make America a manufacturing titan.
First and foremost, we need stop, the runaway job loss
that's occurred under this Administration and then use
smart policies to jumpstart the manufacturing sector
and get it going again. Last month, as part of my jobs
plan, I introduced a New Jobs Tax Credit that would
encourage companies to hire new workers by paying their
share of payroll taxes for any new manufacturing jobs.
This will help stimulate real growth. But it's only
half the puzzle.
To end job loss, we need to stop currency manipulation
and, once and for all, start enforcing our trade agreements.
For years now, both China and Japan have purposely kept
their currencies undervalued, leaving U.S. exporters
at a major price disadvantage. This is not only unfair
for America's companies, it seriously undermines job
security for our workers. So does unfair trade practices.
Tuesday, in Wheeling, West Virginia, I spoke about the
critical need to enforce our existing trade agreements,
so we can create a level playing field for our workers
The simple fact is that in the 21st century economy,
America must engage in the global economy. We can't
thrive if we don't. But we'll never get ahead if other
countries aren't living up to their part of the bargain.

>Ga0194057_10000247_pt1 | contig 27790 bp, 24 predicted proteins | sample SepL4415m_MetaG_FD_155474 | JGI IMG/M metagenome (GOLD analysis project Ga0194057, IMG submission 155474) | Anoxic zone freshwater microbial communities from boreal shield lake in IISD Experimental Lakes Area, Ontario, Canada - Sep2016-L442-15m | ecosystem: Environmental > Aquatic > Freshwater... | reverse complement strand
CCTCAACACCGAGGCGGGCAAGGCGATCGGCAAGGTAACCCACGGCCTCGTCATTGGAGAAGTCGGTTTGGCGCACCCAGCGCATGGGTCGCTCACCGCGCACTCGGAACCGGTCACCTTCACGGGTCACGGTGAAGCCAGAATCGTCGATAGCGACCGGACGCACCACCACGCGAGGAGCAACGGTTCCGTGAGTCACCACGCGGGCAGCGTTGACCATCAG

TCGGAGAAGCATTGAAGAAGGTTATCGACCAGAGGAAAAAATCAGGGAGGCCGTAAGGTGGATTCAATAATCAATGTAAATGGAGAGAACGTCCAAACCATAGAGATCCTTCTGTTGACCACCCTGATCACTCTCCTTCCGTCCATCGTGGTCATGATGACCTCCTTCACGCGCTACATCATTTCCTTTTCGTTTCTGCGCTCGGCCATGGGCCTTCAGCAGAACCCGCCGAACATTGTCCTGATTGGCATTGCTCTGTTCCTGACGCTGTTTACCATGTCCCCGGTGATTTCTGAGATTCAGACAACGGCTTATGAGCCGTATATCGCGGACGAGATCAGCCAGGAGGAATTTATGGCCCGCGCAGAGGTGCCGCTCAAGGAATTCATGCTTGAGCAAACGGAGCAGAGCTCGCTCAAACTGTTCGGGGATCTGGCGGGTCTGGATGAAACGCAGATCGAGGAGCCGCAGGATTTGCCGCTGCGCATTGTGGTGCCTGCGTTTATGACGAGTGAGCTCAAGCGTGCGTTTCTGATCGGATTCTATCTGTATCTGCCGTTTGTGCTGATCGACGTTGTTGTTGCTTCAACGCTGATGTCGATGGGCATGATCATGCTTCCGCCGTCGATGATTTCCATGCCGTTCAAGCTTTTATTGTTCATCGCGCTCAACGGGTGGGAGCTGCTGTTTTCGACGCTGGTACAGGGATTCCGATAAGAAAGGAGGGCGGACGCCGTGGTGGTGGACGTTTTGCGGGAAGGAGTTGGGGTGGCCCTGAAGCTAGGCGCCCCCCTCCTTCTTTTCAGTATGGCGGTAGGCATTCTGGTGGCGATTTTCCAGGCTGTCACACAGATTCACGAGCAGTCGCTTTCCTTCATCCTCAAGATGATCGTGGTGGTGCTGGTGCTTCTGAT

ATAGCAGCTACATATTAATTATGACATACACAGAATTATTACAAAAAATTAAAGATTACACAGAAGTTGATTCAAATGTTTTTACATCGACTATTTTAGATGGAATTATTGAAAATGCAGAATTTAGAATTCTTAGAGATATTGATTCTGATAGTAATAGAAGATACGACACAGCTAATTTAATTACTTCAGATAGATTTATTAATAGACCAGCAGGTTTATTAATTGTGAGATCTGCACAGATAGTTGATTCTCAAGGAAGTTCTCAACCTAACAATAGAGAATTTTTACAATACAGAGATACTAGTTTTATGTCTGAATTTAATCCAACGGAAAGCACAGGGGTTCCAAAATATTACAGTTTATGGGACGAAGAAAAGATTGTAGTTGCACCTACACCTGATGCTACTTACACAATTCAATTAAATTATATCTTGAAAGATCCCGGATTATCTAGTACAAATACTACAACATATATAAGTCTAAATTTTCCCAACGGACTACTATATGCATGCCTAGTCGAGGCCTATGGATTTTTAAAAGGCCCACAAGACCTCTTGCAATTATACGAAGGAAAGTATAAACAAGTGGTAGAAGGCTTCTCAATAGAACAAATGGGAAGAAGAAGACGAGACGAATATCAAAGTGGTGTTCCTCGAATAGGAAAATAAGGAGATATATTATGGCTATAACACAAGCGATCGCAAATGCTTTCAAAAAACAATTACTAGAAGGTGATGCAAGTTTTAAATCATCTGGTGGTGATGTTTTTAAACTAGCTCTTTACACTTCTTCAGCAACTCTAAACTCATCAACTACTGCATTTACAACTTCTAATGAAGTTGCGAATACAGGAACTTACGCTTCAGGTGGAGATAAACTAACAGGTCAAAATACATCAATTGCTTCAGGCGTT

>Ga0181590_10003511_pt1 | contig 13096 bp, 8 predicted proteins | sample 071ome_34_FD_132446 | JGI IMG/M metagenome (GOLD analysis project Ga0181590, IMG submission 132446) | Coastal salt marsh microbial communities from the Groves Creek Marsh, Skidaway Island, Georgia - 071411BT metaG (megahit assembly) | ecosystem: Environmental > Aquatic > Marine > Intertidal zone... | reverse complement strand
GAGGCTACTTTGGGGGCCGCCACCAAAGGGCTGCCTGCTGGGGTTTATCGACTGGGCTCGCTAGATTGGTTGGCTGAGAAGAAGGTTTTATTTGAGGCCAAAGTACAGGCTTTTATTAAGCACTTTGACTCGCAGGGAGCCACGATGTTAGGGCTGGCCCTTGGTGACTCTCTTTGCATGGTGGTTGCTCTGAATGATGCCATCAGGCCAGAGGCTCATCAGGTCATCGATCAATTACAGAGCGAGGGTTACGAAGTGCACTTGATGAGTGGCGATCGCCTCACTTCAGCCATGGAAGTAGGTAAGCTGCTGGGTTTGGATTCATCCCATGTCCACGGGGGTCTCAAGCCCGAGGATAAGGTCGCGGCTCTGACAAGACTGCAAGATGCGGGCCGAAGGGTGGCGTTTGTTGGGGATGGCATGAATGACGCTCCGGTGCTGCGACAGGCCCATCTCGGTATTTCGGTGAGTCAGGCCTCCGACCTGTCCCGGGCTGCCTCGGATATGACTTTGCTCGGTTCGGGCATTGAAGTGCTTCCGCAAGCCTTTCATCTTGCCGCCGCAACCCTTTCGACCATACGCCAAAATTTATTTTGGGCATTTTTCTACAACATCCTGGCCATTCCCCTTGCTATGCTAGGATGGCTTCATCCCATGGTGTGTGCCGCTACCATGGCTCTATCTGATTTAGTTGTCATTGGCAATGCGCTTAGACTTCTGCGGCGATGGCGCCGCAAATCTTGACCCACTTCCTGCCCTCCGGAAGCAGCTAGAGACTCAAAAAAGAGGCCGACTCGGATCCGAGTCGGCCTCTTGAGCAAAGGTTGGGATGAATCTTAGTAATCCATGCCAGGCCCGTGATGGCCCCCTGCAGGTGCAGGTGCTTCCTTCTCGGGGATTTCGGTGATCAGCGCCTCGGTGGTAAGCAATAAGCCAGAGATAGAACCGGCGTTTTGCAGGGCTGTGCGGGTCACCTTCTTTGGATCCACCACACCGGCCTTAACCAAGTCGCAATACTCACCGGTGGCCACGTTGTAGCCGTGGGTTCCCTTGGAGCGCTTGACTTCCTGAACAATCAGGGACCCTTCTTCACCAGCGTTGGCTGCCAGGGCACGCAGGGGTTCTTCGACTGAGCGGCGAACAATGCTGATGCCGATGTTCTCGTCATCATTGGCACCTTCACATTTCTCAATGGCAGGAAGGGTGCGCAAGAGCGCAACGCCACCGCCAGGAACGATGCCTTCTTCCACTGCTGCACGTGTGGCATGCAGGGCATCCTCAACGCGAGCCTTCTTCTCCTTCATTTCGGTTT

For three years, this Administration has been asleep
on the job, allowing other nations to selectively abide
by our trade agreements. And because of it, we now have
a $500 billion trade deficit. That's just not right.
It's time this administration woke up and started doing
what's necessary to create American manufacturing jobs.
The second part of my manufacturing plan focuses on
making America more competitive. We have a leadership
that doesn't even think outsourcing is a problem. In
fact, for the last several years, that has been the
centerpiece of their strategy to make America more competitive.
I have an alternative vision which is making America
a more attractive place to create more jobs at better
To do that, we need to reduce costs for American businesses
and put an end to special tax breaks for companies creating
jobs overseas. Now, reducing business costs isn't easy,
but we can help by chipping away at what's often the
one expense that stands in the way of hiring new workers
health care. Under this Administration, health care
premiums have soared by 49 percent, the highest in decades.
Health care in this country shouldn't be a luxury, and
it shouldn't keep a worker out of a job. My plan would
cut health care premiums by up to $1,000 for a family,
cutting the cost for businesses, and making it more
affordable for America's families.
My manufacturing plan would also stop breaks for companies
that move jobs overseas, and use the savings to cut
taxes for 99 percent of tax-paying corporations that
employee people here in America. Businesses can use
that money to help pay for expenses, like new equipment,
research, and health care. And, to free up more capital
for investment, my plan would also cut our budget deficit
in half, while still investing in better health care
and education, and keeping other government spending
in check. This will help restore confidence and give
a much-needed boost to the American manufacturing sector.